Microprocessor control of basic operations such as fuel or air supply management and the development of power actuated locomotive controls would greatly help reduce the number of men required for operating the locomotive. As a result, one of the important targets in creating a modern locomotive would be to allow the driver of the locomotive to focus only on the steering of the locomotive rather than also have to be responsible for the efficiency and traction control of the engine. The design and implementation of modern computer controlled actuators and sensors could be used to make the job of the train driver much simpler.
British Efforts to Build a Modern Steam Engine
In efforts to design and build a modern steam locomotive, various attempts have been made around the world. One such commendable effort was by the A1 Trust. Their desire was to build a modern working model of the original A1 peppercorn design. This was the design made by Arthur Peppercorn, the last Chief Mechanical Engineer of the London and North Eastern Railway (LNER).
Originally there were 49 A1 locomotives operating on the East Coast Main Line in the post war period 1948/49. In a few cases the design of the A1 locomotives, incorporated roller bearings which meant that heavy maintenance was only required after an average of 118,000 miles. Also the design allowed it to run well even on low grade coal. The A1 were the cheapest locomotives to run compared to other locomotives that were already operating, but unfortunately, in the 1960’s there was a rapid move towards diesel engines. This meant that eventually by the end of 1966 all including the last surviving A1 601445 Saint Mungo had been scrapped.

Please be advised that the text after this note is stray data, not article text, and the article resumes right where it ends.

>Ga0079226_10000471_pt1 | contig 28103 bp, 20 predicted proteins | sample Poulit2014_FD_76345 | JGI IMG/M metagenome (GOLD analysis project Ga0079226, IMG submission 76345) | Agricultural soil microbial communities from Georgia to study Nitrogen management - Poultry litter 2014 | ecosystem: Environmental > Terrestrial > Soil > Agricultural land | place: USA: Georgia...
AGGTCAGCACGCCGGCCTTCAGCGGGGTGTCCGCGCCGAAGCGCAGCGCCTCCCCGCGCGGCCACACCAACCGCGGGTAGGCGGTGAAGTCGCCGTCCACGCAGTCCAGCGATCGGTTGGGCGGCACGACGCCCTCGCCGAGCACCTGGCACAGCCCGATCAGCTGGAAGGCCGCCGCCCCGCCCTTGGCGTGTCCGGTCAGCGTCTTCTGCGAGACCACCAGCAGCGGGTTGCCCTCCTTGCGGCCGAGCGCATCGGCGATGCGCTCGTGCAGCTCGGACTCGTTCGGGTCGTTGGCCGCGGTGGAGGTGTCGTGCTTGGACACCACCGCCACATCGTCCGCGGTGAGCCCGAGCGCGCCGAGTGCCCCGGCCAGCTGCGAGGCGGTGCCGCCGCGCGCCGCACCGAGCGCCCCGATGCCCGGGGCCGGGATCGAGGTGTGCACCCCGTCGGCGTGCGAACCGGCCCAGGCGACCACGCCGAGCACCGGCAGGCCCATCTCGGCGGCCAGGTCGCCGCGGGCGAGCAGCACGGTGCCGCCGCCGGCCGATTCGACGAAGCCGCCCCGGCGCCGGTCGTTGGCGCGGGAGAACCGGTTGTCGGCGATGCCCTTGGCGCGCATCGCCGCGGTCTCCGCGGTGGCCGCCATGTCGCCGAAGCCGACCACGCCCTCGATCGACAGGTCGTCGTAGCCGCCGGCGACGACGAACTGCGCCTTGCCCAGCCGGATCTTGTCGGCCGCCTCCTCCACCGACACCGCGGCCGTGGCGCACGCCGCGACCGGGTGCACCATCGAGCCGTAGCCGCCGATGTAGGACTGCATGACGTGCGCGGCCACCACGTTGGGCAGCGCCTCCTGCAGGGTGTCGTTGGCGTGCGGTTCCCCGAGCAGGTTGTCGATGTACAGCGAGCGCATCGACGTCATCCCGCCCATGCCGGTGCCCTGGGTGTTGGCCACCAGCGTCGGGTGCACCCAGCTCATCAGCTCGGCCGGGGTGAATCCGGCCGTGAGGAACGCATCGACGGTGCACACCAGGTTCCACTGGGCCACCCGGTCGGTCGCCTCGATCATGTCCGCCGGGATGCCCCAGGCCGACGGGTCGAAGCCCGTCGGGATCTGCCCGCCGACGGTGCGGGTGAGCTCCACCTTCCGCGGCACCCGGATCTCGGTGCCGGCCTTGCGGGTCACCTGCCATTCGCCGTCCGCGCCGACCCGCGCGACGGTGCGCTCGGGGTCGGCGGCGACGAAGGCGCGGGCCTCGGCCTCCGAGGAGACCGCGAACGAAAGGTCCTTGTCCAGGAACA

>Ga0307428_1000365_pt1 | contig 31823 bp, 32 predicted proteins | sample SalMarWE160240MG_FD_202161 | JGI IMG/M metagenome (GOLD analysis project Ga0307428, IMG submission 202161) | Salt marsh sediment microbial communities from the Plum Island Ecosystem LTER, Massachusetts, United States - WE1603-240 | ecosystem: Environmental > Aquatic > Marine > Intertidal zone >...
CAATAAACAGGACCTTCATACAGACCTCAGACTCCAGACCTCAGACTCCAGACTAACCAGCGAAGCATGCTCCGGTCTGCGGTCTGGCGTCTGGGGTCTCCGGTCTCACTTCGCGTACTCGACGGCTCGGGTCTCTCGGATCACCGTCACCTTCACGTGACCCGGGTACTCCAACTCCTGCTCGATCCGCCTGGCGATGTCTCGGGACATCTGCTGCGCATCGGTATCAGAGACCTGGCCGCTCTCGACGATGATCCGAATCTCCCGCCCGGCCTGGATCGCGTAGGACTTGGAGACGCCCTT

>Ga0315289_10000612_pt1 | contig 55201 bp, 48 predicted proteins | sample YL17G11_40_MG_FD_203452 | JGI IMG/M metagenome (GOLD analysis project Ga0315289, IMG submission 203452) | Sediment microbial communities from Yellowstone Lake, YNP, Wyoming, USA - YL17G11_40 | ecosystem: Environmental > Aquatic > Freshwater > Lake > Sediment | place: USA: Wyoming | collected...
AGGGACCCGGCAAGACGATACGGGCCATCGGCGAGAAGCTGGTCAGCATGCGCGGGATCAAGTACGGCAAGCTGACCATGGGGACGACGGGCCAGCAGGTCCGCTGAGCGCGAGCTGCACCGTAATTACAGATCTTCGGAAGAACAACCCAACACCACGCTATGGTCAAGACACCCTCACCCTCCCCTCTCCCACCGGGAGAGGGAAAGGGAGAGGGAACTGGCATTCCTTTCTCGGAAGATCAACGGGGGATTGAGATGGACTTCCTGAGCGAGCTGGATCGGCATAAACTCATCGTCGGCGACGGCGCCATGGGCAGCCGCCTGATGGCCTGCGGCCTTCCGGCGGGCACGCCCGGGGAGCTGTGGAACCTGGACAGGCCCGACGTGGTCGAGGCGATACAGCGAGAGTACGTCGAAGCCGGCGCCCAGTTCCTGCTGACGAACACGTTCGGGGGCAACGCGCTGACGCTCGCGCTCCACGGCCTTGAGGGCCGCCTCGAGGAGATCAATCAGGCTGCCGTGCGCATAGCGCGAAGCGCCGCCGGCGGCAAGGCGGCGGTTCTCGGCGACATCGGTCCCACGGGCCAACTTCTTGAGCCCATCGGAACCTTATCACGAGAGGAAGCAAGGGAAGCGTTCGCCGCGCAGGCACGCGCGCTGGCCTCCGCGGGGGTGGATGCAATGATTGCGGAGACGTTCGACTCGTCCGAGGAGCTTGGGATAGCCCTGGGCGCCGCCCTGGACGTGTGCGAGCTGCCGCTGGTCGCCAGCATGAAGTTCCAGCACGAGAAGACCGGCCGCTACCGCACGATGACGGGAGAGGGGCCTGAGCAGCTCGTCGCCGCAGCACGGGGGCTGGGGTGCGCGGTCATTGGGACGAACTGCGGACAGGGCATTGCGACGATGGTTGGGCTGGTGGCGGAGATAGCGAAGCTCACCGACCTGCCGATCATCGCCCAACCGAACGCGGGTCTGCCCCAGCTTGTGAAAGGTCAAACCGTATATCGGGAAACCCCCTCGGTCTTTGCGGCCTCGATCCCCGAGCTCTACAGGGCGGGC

In the 1990’s another group of railway enthusiasts came together with the intention of building an A1 peppercorn from scratch. This would become the largest single effort in railway preservation within Britain. There is certain affection towards the appearance and feel of the traditional locomotive, hence the idea remains that however modern the project might be, the overall look of the locomotive should be preserved for sentimental satisfaction. With this in mind, people like Ing. L.D. Porta also made some suggestion for design improvements to the A1 which would enormously increase its efficiency and performance.